(*My son wanted a copy of this story for his CC presentation tomorrow, and it made me giggle to re-read it. Thought I would reprint it here since it first ran several years ago and some of you might need a laugh!*)
One morning, my kids were playing outdoors while I cleaned the kitchen. My youngest son, who was two at the time, came in and announced, "Mom, I put Rusty in the hole."
"Oh?" I asked, casually continuing to wipe a plate.
"Yeah, he’s in the hole."
"Okay," I said. I wasn’t really alarmed, because the kids played with the hamster all the time.
Soon the older boys came in, and Levi shared the news that he’d put Rusty in the hole. "What hole?" they asked him.
And then the trouble started.
"In the car," Levi said.
"THE CAR? Where in the car?"
"In the hole," he patiently explained, a little louder this time, as if we were all idiots.
"Okay, guys, lets go see where he is," I said, and we all trooped out to the car. Levi went around back, and pointed . . .to the tailpipe.
"He’s in there," he said.
For the next two hours, we tried to get him out. We talked to him. We tried banging on the pipe. Once or twice we saw his little pink nose, but the pipe was too small for me to reach my hand in to get him. I put some hamster food at the end of the pipe. Then we tried cereal. I should have tried calling the pizza delivery hamster who used to deliver to his "pad" in the hall closet. Anyway, after a couple of hours, we had to run an errand in our other vehicle. Afraid he’d escape only to be eaten by a neighborhood cat, I taped off the end of the tailpipe with some masking tape. (Yes, I left some space so air could get in–what do you think I am, stupid?) When we returned, the food we’d put in was gone, but the masking tape was still there, so apparently Rusty was, too.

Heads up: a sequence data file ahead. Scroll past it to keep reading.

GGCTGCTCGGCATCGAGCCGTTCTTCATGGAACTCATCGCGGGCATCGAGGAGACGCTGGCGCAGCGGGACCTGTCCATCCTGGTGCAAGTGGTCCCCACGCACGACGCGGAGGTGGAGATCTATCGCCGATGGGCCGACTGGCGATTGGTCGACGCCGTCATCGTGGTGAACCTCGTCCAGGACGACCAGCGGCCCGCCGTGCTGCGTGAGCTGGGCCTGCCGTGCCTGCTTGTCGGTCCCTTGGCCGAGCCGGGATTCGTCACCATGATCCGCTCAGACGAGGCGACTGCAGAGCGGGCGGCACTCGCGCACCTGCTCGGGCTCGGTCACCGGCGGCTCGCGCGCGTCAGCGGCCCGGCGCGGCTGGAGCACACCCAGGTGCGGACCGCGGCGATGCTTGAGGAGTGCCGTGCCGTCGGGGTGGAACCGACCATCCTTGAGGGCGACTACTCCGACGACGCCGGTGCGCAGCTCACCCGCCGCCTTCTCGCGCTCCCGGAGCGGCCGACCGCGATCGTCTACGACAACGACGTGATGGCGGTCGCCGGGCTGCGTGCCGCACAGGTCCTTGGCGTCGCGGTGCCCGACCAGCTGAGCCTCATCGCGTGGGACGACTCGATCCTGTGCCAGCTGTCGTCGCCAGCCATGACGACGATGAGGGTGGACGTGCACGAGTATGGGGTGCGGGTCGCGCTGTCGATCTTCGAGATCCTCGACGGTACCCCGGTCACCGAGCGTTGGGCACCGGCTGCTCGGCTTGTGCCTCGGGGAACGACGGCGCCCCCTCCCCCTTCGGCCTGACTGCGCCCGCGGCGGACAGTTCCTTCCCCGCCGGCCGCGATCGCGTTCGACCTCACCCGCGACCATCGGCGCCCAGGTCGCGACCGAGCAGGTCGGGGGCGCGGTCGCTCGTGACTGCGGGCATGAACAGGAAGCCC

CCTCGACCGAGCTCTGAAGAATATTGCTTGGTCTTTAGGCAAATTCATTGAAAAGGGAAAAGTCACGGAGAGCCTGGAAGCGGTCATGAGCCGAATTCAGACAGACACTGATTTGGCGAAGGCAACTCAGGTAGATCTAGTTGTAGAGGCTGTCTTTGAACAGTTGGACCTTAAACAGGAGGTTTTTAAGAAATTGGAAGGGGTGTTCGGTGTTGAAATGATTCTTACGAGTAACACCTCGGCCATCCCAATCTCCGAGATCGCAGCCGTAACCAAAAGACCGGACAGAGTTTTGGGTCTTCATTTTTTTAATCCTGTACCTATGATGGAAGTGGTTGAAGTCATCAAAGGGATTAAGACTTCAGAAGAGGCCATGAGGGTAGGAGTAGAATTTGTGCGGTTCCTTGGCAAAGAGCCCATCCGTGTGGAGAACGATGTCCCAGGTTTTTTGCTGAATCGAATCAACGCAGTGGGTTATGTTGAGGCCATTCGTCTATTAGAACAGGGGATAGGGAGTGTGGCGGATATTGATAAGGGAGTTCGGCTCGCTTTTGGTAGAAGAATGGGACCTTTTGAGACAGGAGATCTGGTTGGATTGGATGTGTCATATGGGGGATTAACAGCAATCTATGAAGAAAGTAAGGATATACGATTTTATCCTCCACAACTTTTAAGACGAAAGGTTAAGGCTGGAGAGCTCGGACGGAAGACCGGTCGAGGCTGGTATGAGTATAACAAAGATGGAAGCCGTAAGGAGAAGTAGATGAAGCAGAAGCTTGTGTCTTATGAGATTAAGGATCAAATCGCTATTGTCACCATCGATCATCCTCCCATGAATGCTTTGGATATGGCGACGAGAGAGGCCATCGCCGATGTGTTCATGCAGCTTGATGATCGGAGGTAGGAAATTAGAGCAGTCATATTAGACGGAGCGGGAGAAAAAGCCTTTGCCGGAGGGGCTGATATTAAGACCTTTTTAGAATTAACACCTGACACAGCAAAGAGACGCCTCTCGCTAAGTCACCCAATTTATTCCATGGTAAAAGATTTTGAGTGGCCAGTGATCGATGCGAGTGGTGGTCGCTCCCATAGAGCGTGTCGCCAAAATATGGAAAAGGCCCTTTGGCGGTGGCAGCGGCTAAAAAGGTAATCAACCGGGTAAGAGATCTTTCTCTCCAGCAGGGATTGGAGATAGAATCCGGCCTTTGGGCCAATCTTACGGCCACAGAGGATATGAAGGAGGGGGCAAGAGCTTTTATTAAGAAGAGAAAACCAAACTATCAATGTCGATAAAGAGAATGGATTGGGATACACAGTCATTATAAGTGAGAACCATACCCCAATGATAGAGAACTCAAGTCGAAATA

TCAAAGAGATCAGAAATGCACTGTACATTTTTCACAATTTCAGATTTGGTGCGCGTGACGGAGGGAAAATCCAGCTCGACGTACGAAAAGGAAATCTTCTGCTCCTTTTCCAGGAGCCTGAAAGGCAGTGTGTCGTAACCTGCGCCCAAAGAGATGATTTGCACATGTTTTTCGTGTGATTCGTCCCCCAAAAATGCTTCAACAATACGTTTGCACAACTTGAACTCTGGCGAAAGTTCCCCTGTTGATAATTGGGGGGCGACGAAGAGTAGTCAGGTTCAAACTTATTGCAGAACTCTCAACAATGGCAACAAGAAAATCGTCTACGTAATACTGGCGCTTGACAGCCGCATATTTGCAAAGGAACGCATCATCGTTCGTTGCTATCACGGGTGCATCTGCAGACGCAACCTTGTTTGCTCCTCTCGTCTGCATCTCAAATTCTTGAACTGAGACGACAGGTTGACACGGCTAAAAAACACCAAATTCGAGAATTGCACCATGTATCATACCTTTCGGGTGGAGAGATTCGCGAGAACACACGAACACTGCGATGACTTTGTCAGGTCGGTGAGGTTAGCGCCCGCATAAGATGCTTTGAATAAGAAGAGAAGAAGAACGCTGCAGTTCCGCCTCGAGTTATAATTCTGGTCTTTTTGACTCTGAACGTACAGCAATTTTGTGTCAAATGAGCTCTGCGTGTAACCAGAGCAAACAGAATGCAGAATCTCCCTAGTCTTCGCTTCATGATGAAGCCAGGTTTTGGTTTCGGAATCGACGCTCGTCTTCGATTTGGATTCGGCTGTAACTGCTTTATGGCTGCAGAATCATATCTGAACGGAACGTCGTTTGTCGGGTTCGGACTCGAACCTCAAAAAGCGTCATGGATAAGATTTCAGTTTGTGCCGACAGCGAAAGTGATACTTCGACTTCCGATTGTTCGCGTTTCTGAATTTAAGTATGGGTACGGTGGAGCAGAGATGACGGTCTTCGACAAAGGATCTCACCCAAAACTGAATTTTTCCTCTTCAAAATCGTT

By the time my husband returned from work it was dark out, and Rusty was still in the tailpipe. I was starting to worry, and the kids were pretty frantic. We couldn’t think of anything else to try. Then, Daddy had a brilliant idea:
Start the car.
At this point, I was convinced that we’d never get him out anyway, and he’d get stuck somewhere up in the engine or something, and with it being hot here and all, well . . .it wasn’t going to be pretty.
My middle child (the actual owner of the hamster) stood behind the car holding a kitchen strainer. The other kids stood on either side, looking on in trepidation. I went inside because I couldn’t bear to watch. Daddy got in the car and started it.
Out shot Rusty, flying over and six feet past the strainer. He landed at the end of the driveway, dazed and covered in soot. His little hamster eyes were looking at us, like, "What on earth was that???"
The boys brought him in to me with their hands black from the powdery ash covering him. I knew we couldn’t leave all that stuff on him, so I put him in the sink and broke out the strawberry-scented Suave shampoo. In the sink, he shrank to one quarter of his normal size and looked like, well, a drowned rat, honestly. So to add insult to injury, I blew him dry with my hair dryer.
Rusty was never really the same after that, though remarkably he did live for another several years. He mostly stayed home and ran on his wheel. Apparently, he’d seen enough of the world.